This Philippine healing herb can be cooked as a supplemental vegetable to any soup recipe you have. It's perfect as a vegetable for the Filipno Tinola dish. Or simply saute chopped ginger, garlic, and onions, add water, and boil and tenderize your chopped raw papaya in it. Later, pour in your malungay leaves and boil to cook. Then serve. This dish can help strengthen your health especially with lots of the Philippine healing herb in it. 

Or you might want to juice the raw leaves and thin stems (producing a dark green extract) and drink that. Or boil the leaves and thin stems and drink the brew or tea and eat the leaves. It's easy to prepare this Philippine healing herb for treatment purposes. 

You have a wound or open skin infection? Ground the washed-clean leaves and cover the wound with it with a clean cloth or gauze. You have skin or facial problems? Try washing with malungay juice from clean malungay leaves.

Malungay With Coffee


If you make coffee from corn or rice, mix in tiny ground bits of malungay. Or, if you drink ordinary coffee, this Philippine healing herb may neutralize the effects of caffeine. So mix in some tiny ground bits. Malungay leaves cannot be powderized as of this writing, so the best we can do is dry them and ground them into tiny bits. Or ground them first and then dry them.

I like it best as tea brew. Make sure to use more water and just enough leaves and stems to make your tea color less dark. Enjoy them daily. a small cup in the morning and another in the afternoon. It's the tea made of a Philippine healing herb without caffeine, guaranteed. Among the best herbs and plants in the Philippines and Asia!

Thursday, June 14, 2012

I Just Ate Fresh Herb Rolls


Fresh herb rolls! All soft and sweet! They're simply delectable... mouthwatering! Here in Deep Asia, where I live, we either fry these rolls or eat them raw. Both ways, the rolls are delicious. Fantastic! So, you can't blame me--I just ate fresh herb rolls that was supposed to be my wife's. Anyway, let's talk about fresh herb rolls first.

Fresh Herb Rolls

We call it "Sariwang Lumpia" here, or fresh rolls. I added "herbs" because they're stuffed with powerful healthy herbs. Some stuff it with young bamboo shoots we call labong, some with chopped Baguio beans or bitsuwelas, some with the edible white flesh found in the middle of a coconut tree or ubod, some use mongo bean sprout or toge. Some use all the above. Steam the herbs. They are all super nutritious! No wonder I was tempted by my wife's fresh herb rolls.

Here are some other herbs people stuff this roll with: Chopped kinchay; whole pieces of fresh, crunchy litsugas (native lettuce); chopped onion leaves; and chopped garlic. All these are rolled into a flour-and egg-based wrapper cooked like hotcakes and topped with a thick, sweet-and-spicy syrup plus a sprinkling of ground native peanuts. You eat that with rice as a meal or alone as super healthy fresh herb rolls.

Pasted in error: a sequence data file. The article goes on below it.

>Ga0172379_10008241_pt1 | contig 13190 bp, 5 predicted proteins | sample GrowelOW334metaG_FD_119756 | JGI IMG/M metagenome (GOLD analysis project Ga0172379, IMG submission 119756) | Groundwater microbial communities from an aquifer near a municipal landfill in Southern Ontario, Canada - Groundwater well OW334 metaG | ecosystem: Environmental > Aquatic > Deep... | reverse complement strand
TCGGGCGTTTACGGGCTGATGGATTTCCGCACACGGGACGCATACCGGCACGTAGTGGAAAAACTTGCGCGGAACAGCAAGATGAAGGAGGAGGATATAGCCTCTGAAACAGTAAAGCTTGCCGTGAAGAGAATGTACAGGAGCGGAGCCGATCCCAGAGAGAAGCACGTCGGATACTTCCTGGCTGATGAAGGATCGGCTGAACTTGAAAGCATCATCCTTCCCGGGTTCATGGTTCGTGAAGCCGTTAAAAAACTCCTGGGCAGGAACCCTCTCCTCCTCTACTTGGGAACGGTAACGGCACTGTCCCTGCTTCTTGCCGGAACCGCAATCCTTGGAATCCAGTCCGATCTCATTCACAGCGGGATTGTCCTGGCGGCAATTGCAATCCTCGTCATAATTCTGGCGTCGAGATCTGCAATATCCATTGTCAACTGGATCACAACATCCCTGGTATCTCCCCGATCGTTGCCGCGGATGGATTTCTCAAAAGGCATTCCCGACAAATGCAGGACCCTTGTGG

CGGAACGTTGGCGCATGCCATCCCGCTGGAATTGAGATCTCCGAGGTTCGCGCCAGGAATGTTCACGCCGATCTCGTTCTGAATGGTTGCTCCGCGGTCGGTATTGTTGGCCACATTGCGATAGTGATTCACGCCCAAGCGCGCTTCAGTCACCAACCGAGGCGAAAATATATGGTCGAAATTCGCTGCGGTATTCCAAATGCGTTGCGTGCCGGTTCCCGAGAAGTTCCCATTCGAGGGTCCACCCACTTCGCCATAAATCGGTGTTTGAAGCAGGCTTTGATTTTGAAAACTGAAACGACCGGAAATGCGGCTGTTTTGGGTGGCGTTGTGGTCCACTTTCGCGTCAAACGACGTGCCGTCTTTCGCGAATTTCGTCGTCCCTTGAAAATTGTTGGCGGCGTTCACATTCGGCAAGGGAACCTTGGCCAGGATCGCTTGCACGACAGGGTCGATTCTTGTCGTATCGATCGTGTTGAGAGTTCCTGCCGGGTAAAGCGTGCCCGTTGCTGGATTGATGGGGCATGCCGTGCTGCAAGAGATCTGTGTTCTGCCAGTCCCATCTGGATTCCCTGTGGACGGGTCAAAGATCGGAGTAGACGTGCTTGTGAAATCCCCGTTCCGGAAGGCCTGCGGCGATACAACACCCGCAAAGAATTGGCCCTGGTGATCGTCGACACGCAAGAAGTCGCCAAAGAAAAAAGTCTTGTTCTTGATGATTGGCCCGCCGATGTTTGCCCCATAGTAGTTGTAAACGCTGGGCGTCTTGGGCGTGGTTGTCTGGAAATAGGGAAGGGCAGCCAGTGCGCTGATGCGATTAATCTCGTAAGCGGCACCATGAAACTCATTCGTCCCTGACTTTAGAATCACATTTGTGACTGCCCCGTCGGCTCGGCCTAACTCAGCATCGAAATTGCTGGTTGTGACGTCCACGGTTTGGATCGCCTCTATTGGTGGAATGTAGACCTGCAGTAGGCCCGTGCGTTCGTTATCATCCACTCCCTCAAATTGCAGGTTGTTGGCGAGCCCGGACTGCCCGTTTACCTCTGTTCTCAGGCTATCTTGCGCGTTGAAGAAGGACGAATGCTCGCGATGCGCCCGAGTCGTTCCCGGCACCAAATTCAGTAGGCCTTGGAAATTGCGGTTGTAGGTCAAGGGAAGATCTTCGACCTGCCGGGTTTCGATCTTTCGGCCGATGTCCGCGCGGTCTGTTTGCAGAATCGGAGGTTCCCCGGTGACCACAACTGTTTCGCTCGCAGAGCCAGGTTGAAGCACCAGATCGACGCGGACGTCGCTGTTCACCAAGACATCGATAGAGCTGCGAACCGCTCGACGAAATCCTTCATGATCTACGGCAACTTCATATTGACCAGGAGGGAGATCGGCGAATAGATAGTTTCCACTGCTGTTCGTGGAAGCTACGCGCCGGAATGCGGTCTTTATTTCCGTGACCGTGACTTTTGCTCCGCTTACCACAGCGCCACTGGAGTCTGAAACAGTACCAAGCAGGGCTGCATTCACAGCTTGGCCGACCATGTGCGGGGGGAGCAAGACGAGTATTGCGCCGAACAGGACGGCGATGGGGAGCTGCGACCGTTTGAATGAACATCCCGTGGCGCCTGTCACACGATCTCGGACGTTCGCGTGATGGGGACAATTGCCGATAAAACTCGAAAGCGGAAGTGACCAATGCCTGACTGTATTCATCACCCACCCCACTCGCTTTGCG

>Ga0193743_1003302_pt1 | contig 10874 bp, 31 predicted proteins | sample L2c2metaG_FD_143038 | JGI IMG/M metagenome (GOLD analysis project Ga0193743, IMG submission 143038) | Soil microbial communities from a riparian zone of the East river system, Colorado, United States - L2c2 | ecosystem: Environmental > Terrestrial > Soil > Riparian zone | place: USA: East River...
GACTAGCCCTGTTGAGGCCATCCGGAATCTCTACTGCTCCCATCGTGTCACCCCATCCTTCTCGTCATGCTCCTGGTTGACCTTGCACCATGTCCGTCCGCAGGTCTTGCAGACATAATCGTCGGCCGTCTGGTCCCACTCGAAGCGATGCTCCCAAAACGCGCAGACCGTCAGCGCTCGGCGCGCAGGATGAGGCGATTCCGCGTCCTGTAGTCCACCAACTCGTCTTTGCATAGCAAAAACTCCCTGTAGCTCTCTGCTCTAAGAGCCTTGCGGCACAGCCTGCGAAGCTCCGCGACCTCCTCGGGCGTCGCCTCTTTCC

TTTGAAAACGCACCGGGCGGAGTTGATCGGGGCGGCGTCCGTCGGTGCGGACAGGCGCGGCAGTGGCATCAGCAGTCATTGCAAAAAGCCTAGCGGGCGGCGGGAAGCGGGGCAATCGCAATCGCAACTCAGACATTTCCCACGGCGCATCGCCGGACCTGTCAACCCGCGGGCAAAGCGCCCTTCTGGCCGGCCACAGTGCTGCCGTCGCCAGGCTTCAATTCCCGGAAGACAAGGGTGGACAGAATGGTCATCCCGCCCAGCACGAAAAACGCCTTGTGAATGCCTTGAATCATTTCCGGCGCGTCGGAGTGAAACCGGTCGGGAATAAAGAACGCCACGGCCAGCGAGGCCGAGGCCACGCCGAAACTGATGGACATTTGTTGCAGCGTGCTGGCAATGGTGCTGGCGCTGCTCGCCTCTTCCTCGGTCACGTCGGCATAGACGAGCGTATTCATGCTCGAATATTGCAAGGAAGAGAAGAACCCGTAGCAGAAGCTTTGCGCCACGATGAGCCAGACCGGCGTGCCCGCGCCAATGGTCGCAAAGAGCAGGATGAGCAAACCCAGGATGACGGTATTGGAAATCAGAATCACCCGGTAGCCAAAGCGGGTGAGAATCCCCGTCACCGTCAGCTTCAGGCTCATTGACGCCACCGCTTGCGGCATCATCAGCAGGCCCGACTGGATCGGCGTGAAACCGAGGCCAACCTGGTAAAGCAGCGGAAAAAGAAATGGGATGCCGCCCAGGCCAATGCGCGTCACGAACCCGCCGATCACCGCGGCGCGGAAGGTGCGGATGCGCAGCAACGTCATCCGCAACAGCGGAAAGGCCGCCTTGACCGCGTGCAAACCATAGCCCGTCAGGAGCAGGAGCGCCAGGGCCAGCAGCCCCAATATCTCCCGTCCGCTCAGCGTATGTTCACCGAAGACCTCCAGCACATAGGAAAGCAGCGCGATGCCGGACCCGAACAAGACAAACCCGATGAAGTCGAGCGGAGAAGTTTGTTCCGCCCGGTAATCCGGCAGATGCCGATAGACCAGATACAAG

Most times I love eating fresh herb rolls all by themselves. I imagine the herb nutrition goodness being squeezed in my mouth and the juices splashing round my tongue. And then I swallow all the herbal health benefits and imagine them joining in my body circulation and systems! Then I turn into Superman!


Fried Herb Rolls

Use the same ingredients above (just add some chopped tofu if you like), but this time we deep-fry the rolls in oil until brown and crunchy, preferably in canola or olive. Also, we do away with the thick, sweet-and-spicy syrup and ground peanut. Instead, we dip the fried herb rolls in a special spicy vinegar concoction that makes you bite into the roll again soon after your first. 

Here's how to do the dip concoction: Mix vinegar, chopped garlic, onions, and native red chili or siling labuyo and put in some black pepper powder, salt, and brown sugar. Add some soy sauce if you want. The moment you dip your fried herb rolls into it and taste, the world will never be the same again.

Fried herb rolls are perfect as partner for rice soup or lugaw or goto. I love eating them with rice and soup. I super love eating them as snack while watching a good DVD movie with the family. I love the crunch as you sink your teeth into the rolls, especially when the roll covering is fried-toasted like potato chips. It's the best "junk" food that's super healthy!

If you crave for crunchy and spicy snacks, opt for fried herb rolls and do away with real junk food. You can buy these herb rolls ready-cooked in local canteens or eateries or karenderia, but the roll covering is likely softened with time. Do a home cooking instead.


Better yet, you can develop your own fresh herb rolls or fried herb rolls to include your favorite fresh veggies, like super thin stripped carrots, turnips, cucumber, crunchy red or green pepper, and radish, to name a few, and even add in some strips of ripe papaya or mango. I like adding native banana or saging na saba in my fried herb rolls to give it some turon touch, the native banana roll.

Now, think about what happens if these herbs were planted right in your backyard! You just pick them super fresh from your garden, wash, and apply to the herb roll recipe! And imagine if you have a backyard organic garden! That will be an extremely healthy herb meal! And among delicious dishes with the healthiest herbs and plants in the Philippines and Asia!